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I have a dilemma. Suppose I have a template class:

template <typename ValueT>
class Array
{
public:
    typedef ValueT ValueType;
    ValueType& GetValue()
    {
        ...
    }
};

Now I want to define a function that receives a reference to the class and calls the function GetValue(). I usually consider the following two ways:

Method 1:

template <typename ValueType>
void DoGetValue(Array<ValueType>& arr)
{
    ValueType value = arr.GetValue();
    ...
}

Method 2:

template <typename ArrayType>
void DoGetValue(ArrayType& arr)
{
    typename ArrayType::ValueType value = arr.GetValue();
    ...
}

There is almost no difference between the two methods. Even calling both functions will look exactly the same:

int main()
{
    Array<int> arr;
    DoGetValue(arr);
}

Now, which of the two is the best? I can think of some cons and pros:

Method 1 pros:

The parameter is a real class not a template, so it is easier for the user to understand the interface - it is very explicit that the parameter has to be Array. In method 2 you can guess it only from the name. We use ValueType in the function so it is more clear this way than when it is hidden inside Array and must be accessed using the scope operator.

In addition the typename keyword might be confusing for many non template savvy programmers.

Method 2 pros:

This function is more "true" to its purpose. When I think if it, I don't really need the class to be Array. What I really need is a class that has a method GetValue and a type ValueType. That's all. That is, this method is more generic.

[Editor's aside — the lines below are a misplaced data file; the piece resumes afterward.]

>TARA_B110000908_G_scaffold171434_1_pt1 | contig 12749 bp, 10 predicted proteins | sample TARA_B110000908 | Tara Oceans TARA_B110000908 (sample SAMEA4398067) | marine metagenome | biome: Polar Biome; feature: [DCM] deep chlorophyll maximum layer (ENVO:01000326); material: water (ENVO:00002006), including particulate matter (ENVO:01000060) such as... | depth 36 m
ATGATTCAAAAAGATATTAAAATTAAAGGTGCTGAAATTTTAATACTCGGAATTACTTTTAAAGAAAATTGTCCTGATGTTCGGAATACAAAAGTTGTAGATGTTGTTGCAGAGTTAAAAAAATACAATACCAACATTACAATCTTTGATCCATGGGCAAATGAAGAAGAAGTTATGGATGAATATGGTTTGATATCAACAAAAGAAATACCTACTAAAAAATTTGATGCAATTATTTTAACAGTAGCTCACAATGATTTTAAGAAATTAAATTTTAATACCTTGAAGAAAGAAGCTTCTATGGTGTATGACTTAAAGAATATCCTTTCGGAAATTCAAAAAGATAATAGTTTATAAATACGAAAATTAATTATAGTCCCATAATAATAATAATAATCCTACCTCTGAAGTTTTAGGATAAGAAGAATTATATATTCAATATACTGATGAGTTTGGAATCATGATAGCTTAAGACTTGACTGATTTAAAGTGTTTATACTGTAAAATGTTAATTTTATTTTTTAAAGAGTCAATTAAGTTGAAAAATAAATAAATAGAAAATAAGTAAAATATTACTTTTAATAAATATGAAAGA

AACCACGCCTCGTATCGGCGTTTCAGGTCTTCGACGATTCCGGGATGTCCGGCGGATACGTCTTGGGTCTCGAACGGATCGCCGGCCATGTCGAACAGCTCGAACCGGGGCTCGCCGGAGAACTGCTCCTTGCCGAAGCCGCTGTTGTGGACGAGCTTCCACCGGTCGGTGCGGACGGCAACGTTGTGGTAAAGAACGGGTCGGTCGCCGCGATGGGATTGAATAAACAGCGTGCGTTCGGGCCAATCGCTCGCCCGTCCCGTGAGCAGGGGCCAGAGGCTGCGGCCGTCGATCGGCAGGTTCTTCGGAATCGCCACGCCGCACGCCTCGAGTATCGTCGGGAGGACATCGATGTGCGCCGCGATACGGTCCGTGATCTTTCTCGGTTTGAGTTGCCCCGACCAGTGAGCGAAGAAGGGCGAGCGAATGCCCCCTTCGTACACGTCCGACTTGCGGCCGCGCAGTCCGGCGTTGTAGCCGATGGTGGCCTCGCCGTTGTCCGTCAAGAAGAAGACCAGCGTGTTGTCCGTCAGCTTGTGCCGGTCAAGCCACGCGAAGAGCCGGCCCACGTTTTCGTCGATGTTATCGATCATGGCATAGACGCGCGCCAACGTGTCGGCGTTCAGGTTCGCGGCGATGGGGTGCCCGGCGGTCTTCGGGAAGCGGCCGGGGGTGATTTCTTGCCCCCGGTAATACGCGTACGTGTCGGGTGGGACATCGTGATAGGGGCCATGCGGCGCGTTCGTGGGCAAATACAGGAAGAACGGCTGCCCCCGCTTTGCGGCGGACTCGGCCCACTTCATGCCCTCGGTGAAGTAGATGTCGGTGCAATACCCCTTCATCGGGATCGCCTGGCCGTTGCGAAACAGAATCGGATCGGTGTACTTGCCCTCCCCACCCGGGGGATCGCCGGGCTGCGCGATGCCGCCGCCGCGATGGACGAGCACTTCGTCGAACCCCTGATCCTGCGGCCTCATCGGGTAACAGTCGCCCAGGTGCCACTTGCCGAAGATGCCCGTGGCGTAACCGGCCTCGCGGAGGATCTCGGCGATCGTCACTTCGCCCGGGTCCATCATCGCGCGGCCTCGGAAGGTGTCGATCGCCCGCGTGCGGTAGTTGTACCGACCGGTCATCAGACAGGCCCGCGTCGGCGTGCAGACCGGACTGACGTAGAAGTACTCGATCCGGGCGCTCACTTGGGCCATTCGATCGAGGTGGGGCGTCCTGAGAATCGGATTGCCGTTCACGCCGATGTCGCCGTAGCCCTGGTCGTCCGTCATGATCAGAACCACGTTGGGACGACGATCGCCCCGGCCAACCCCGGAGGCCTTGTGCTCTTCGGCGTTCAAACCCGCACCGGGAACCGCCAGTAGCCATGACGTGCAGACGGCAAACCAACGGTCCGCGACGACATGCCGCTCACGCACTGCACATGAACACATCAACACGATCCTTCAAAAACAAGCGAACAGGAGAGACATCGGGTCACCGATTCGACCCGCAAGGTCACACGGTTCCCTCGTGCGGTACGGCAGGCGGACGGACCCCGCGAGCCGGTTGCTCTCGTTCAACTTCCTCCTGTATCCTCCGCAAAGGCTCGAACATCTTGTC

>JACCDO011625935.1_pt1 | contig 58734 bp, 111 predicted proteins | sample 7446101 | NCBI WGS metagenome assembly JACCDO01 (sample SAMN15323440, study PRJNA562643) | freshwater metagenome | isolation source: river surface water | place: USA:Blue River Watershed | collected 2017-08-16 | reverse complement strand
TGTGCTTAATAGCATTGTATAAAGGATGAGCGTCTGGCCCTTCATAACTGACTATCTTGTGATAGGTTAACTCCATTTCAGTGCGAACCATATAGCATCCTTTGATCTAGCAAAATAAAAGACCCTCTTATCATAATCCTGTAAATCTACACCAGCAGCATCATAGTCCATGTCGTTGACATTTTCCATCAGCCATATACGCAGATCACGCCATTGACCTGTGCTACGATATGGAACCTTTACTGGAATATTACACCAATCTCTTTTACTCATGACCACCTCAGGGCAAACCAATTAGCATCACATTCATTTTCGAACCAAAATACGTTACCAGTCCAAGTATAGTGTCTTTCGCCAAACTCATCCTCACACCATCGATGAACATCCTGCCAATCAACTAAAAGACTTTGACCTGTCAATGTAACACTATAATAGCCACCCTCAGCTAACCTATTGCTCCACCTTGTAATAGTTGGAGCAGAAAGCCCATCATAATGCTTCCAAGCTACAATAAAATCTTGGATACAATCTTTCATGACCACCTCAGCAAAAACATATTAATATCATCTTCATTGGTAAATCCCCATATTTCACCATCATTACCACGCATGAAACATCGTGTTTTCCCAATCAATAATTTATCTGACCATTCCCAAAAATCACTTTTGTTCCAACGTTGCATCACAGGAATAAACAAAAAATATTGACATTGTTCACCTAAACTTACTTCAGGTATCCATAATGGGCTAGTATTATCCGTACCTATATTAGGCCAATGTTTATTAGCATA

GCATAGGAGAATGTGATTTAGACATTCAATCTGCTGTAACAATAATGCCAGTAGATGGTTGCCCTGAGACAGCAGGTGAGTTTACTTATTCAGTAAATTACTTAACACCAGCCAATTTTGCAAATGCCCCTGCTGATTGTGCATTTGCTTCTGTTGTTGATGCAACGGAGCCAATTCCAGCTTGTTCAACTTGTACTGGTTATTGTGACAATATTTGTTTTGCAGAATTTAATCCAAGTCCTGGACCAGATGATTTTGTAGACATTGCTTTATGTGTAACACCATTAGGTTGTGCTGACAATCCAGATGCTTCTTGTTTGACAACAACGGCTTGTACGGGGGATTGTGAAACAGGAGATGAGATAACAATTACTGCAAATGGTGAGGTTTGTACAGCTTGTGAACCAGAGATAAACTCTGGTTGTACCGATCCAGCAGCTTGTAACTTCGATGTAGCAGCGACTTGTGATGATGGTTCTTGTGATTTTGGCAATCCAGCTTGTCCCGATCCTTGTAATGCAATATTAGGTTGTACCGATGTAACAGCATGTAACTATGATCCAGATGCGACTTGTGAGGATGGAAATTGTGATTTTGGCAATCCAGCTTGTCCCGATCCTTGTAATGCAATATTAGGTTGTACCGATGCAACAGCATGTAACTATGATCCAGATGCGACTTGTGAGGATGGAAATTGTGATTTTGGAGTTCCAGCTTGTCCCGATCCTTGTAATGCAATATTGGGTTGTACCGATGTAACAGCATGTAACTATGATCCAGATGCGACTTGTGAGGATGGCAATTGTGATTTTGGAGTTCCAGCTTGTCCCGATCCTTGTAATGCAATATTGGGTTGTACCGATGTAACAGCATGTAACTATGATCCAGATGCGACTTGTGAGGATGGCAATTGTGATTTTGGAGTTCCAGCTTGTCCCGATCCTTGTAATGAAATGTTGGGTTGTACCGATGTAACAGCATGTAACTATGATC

This method is also less dependent on the changes in Array class. What if the template parameters of Array are changed? Why should it affect DoGetValue? It doesn't really care how Array is defined.

Evey time I have this situation I'm not sure what to choose. What is your choice?

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3  
In the sake of genericity, I would also consider "changing" the interface of your own class and try to mimic STL containers, this way you may be able to use your own functions template on STL containers as a bonus > value_type instead of ValueType, front or back instead of GetValue (or perhaps at if it expects a position ?) etc... –  Matthieu M. Jan 17 '10 at 17:04
    
@Matthieu, good point! That's something I should consider. I've never thought of the possibility of STL mimicry. It indeed can be useful and even give visual clues in the code. Thanks. –  FireAphis Jan 18 '10 at 6:20
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3 Answers 3

up vote 1 down vote accepted

If your function is very specific to ArrayType, and no other template will satisfy its interface requirements, use #1 as it's both shorter and more specific: the casual reader is informed that it operates on an ArrayType.

If there's a possibility that other templates will be compatible with DoGetValue, use #2 as it's more generic.